A double prime test of spreading activation in semantic priming [abstract]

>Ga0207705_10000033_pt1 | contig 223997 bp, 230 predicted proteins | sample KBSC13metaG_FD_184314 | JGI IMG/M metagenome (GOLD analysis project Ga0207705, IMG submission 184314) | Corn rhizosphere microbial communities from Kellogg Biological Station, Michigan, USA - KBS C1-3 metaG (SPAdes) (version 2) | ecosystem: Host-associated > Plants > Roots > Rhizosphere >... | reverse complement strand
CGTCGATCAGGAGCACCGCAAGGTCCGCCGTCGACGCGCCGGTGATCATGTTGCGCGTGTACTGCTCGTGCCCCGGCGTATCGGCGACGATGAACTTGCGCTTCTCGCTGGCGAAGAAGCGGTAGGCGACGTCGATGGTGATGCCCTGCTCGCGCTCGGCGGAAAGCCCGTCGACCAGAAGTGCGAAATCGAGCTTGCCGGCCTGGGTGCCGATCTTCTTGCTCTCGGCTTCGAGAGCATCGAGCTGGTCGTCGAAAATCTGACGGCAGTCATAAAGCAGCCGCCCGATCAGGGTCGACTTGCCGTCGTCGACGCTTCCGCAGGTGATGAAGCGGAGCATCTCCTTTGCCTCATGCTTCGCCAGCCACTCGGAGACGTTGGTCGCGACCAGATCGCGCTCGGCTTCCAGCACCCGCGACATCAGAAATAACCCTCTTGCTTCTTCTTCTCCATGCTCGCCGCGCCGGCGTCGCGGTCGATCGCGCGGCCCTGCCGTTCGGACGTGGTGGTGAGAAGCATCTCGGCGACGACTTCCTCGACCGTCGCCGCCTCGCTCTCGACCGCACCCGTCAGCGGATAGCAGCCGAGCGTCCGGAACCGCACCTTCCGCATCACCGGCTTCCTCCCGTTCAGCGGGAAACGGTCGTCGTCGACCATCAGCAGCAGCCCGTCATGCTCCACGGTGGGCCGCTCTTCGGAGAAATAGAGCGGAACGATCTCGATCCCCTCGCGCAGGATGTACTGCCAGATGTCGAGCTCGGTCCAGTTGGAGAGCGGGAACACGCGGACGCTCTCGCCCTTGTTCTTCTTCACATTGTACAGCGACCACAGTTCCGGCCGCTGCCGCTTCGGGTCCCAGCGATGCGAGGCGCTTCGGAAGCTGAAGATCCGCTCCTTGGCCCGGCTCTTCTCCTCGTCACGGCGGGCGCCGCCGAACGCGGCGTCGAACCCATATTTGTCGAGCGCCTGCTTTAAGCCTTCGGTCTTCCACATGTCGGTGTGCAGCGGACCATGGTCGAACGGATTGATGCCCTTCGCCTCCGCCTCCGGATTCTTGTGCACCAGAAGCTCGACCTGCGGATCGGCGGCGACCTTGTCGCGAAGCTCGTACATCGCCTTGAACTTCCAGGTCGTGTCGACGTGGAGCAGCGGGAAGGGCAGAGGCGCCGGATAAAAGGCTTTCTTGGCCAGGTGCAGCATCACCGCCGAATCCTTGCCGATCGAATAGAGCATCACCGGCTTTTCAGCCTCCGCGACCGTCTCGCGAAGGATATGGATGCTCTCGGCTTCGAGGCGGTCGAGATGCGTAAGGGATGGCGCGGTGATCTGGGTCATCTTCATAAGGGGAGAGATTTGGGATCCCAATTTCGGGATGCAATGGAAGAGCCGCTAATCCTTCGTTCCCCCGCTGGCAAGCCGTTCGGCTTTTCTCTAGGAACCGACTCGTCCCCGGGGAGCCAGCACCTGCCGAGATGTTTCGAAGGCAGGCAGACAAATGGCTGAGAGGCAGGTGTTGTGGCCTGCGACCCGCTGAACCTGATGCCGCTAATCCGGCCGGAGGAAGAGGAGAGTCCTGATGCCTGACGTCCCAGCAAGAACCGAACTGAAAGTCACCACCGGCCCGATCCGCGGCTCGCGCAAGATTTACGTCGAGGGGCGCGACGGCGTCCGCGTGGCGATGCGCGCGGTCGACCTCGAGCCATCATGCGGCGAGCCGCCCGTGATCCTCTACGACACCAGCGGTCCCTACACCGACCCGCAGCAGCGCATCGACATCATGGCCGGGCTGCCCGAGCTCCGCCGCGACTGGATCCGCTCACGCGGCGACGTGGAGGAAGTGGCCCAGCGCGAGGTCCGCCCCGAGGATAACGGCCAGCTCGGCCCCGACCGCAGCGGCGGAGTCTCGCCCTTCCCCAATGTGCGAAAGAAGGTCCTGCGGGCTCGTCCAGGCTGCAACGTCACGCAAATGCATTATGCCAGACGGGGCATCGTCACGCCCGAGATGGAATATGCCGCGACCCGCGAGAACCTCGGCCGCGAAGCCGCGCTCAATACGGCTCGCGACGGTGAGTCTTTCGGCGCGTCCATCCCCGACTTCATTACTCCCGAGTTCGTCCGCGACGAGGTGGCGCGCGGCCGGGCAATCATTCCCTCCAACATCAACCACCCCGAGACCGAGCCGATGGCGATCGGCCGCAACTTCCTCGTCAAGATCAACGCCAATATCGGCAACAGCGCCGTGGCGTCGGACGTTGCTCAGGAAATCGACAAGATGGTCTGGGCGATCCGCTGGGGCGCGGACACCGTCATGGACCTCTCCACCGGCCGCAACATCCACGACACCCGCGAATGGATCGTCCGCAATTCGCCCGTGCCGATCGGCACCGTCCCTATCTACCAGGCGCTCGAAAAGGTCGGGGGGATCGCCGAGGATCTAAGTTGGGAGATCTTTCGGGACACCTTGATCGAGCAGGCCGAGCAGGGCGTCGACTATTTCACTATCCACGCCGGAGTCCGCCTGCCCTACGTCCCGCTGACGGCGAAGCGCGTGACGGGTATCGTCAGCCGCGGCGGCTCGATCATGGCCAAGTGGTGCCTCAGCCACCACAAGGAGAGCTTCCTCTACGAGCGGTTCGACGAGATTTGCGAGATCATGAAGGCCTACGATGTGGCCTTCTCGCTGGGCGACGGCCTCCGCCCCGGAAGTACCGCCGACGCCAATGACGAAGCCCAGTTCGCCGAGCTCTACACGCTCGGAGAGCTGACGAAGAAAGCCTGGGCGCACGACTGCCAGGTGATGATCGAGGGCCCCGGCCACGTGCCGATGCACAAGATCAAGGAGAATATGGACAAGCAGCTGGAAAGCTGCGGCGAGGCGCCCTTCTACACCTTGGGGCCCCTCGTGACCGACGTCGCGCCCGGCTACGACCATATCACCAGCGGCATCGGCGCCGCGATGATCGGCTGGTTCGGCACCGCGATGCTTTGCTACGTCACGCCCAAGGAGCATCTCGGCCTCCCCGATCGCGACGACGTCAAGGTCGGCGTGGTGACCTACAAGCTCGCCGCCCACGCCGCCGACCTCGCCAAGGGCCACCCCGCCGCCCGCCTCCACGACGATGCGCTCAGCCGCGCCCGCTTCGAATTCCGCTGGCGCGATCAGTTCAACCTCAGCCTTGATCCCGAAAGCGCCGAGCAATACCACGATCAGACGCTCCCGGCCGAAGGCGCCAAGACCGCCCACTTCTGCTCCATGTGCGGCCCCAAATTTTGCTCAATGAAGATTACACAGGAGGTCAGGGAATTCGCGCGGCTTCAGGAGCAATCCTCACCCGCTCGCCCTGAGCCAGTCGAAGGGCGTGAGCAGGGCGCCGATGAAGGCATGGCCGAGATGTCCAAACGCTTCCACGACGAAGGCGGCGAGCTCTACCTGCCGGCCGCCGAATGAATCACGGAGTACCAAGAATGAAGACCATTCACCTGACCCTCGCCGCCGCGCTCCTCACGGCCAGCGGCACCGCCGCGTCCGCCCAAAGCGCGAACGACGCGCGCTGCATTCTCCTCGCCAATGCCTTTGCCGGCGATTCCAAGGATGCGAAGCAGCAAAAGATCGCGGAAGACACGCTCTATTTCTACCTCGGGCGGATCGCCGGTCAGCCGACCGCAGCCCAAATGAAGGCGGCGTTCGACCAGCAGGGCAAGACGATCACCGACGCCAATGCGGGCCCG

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People read words better in context than in isolation. One explanation of this phenomena is that words are stored in an associative network. Activating one word automatically activates semantic associates; for example, reading "candle" automatically activates "wax". We tested automatic activation of semantic associates theory (termed spreading activation) with a semantic priming task. In a semantic priming task, the participant reads a briefly flashed target word that is followed by a mask. Because the target is presented quickly and masked, performance is not perfect. In previous research with this task, targets are read more accurately when preceded by a semantically related word than by an unrelated one; this result is the main line of support for spreading activation theory. In our test, participants decided if the target was one of two similar alternatives; for example "war" and "wax" may serve as alternatives. Targets were preceded by two primes, both were either related to the alternatives (e.g., "candle", "soldier") or neither were related to the alternatives (e.g., "phone", "table"). Spreading activation predicts better performance in the double-related prime condition because one of the words is always related to the target; hence one can spread activation to it. Across four experiments with94 participants, we found no performance advantage in the double-related prime condition over the double-unrelated prime condition. We advocate, as an alternative to spreading activation, a post-lexical decision theory in which primes bias decisions about subsequent targets but do not affect their activation in memory.